Students just play in college

Regina Budden / Washburn Review

University students used considered the next generation of academia. They wrote essays in the same style as the great writers. Everything was handed to them with the intention for them to learn it in the pursuit of more knowledge, more wisdom, in order to pass it on to the next generation of students.

Back then, artisans, businessmen, traders, blacksmiths, erchitects and etc. learned their trades through apprenticeships. You only went to school if you aspired to be a court physician of some kind, or a professor.

Why does that matter now? Because the university system has hardly changed. The students are not looking at a career path, but at a place to play while they figure out what they’re doing with their lives.

I am fortunate to be in a department that is very oriented toward the hands-on approach to learning. Most of us are required to spend quite a bit of time networking and researching for practical projects that I can see myself doing for an employeerin the job place. But often, my peers are not granted the same opportunity. They write papers and attend lectures about subjects that interest them, but they don’t have a lot of experience doing anything practical in their field.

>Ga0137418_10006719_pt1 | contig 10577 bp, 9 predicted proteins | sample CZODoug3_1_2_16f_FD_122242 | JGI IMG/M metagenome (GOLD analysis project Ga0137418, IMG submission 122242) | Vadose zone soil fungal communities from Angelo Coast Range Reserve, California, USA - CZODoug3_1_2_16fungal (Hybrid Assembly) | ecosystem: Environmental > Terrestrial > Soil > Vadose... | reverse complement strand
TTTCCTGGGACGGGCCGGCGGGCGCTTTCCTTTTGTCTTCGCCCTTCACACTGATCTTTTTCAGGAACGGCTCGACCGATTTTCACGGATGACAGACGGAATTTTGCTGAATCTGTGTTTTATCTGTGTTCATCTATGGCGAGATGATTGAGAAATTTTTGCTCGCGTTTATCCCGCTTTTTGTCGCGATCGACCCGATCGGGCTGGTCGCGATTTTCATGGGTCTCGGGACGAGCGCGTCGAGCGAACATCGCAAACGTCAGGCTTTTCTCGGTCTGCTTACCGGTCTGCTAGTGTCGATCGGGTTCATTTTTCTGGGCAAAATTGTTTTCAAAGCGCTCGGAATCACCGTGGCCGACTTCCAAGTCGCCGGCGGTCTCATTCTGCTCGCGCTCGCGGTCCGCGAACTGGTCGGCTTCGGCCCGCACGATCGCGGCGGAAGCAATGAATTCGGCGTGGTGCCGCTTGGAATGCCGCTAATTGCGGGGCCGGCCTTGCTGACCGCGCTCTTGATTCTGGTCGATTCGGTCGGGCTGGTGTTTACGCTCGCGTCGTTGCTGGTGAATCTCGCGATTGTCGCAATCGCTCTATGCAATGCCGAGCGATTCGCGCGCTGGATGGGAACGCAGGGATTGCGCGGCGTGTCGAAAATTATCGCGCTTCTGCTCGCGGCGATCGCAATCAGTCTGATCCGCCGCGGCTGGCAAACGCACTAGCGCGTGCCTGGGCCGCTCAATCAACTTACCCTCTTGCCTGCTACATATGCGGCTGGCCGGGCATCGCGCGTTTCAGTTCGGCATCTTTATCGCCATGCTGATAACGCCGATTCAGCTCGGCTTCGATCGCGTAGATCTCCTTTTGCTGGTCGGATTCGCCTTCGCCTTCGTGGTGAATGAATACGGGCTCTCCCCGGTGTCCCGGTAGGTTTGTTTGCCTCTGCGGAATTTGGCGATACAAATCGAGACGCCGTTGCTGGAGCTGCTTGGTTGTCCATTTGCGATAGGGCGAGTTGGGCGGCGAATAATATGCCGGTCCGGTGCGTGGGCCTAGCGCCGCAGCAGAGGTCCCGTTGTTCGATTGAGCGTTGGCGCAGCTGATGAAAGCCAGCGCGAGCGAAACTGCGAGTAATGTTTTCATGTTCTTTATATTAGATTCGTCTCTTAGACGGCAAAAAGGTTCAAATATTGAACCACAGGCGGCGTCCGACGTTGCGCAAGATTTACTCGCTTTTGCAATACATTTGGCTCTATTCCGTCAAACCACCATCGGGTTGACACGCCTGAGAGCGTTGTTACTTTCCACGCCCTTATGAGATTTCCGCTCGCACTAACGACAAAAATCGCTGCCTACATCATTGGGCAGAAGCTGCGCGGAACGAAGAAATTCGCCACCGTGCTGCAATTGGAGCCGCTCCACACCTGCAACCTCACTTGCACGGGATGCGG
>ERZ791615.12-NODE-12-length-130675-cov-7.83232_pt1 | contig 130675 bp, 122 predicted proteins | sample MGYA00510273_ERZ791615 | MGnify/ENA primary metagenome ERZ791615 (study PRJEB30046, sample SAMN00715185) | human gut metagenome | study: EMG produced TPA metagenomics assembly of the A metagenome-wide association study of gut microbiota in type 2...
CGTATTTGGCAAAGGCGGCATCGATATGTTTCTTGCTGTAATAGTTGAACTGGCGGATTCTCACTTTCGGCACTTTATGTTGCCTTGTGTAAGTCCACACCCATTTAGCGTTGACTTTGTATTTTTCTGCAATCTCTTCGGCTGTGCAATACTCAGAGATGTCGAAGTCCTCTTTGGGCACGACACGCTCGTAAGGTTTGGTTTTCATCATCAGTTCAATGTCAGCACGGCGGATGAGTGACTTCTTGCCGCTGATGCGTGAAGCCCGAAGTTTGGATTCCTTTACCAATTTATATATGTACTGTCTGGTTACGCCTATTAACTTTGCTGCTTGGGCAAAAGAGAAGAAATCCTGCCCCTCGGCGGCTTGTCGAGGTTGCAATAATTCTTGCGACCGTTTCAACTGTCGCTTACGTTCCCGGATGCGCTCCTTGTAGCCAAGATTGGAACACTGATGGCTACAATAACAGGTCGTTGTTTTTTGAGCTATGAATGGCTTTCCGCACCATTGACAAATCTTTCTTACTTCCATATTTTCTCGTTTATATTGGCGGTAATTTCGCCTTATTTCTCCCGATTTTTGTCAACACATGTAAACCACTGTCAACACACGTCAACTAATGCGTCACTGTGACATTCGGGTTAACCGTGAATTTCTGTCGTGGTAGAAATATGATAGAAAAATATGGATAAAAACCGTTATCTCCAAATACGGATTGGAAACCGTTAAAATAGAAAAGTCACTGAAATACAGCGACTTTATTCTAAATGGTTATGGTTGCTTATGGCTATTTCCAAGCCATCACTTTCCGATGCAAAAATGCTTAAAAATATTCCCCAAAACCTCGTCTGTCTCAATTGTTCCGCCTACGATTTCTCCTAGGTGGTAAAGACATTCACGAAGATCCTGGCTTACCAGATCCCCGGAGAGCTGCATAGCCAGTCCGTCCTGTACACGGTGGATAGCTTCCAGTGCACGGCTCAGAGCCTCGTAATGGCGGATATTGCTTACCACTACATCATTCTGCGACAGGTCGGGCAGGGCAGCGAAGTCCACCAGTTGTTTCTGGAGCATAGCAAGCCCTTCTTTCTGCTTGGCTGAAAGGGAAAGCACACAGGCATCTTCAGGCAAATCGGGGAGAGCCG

When current college students graduate, most of us will have to get internships before we are even considered for the jobs we want. The emphasis on internships makes all the years we spend in classrooms seem relatively pointless. These internships more resemble the apprenticeships of old, where a student learns by doing under the watchful eye of the master, instead of just studying in a classroom about how it is done.

I’m not completely against the university system. However, I think that we ought to take a look at the way it’s being run. Are we really encouraging students to learn in a practical way? Usually we’re encouraging students to learn in a way that will lead them to further education in graduate schools. And again, I’m not anti-grad school, but as the popularity of grad schools increase, the value of Associate and Bachelor degrees decreases.

For instance, research indicates that law students who are not in the top third of their law school will likely be unable to even work in law. Not to say that a law degree is worthless for them, but it hardly equates the time and money in vs. time and money out equation.

I know life isn’t an equation to balance, and continuing education is important, but is encouraging the same path for everyone really the best thing? It’s hard to say to a student “college isn’t right for you” or “yeah you did well in college, but that’s as far as you should go,” but sometimes that’s what is better for their life.

Life isn’t an equation, but to quote Marshall Mathers, life is no Nintendo game, either.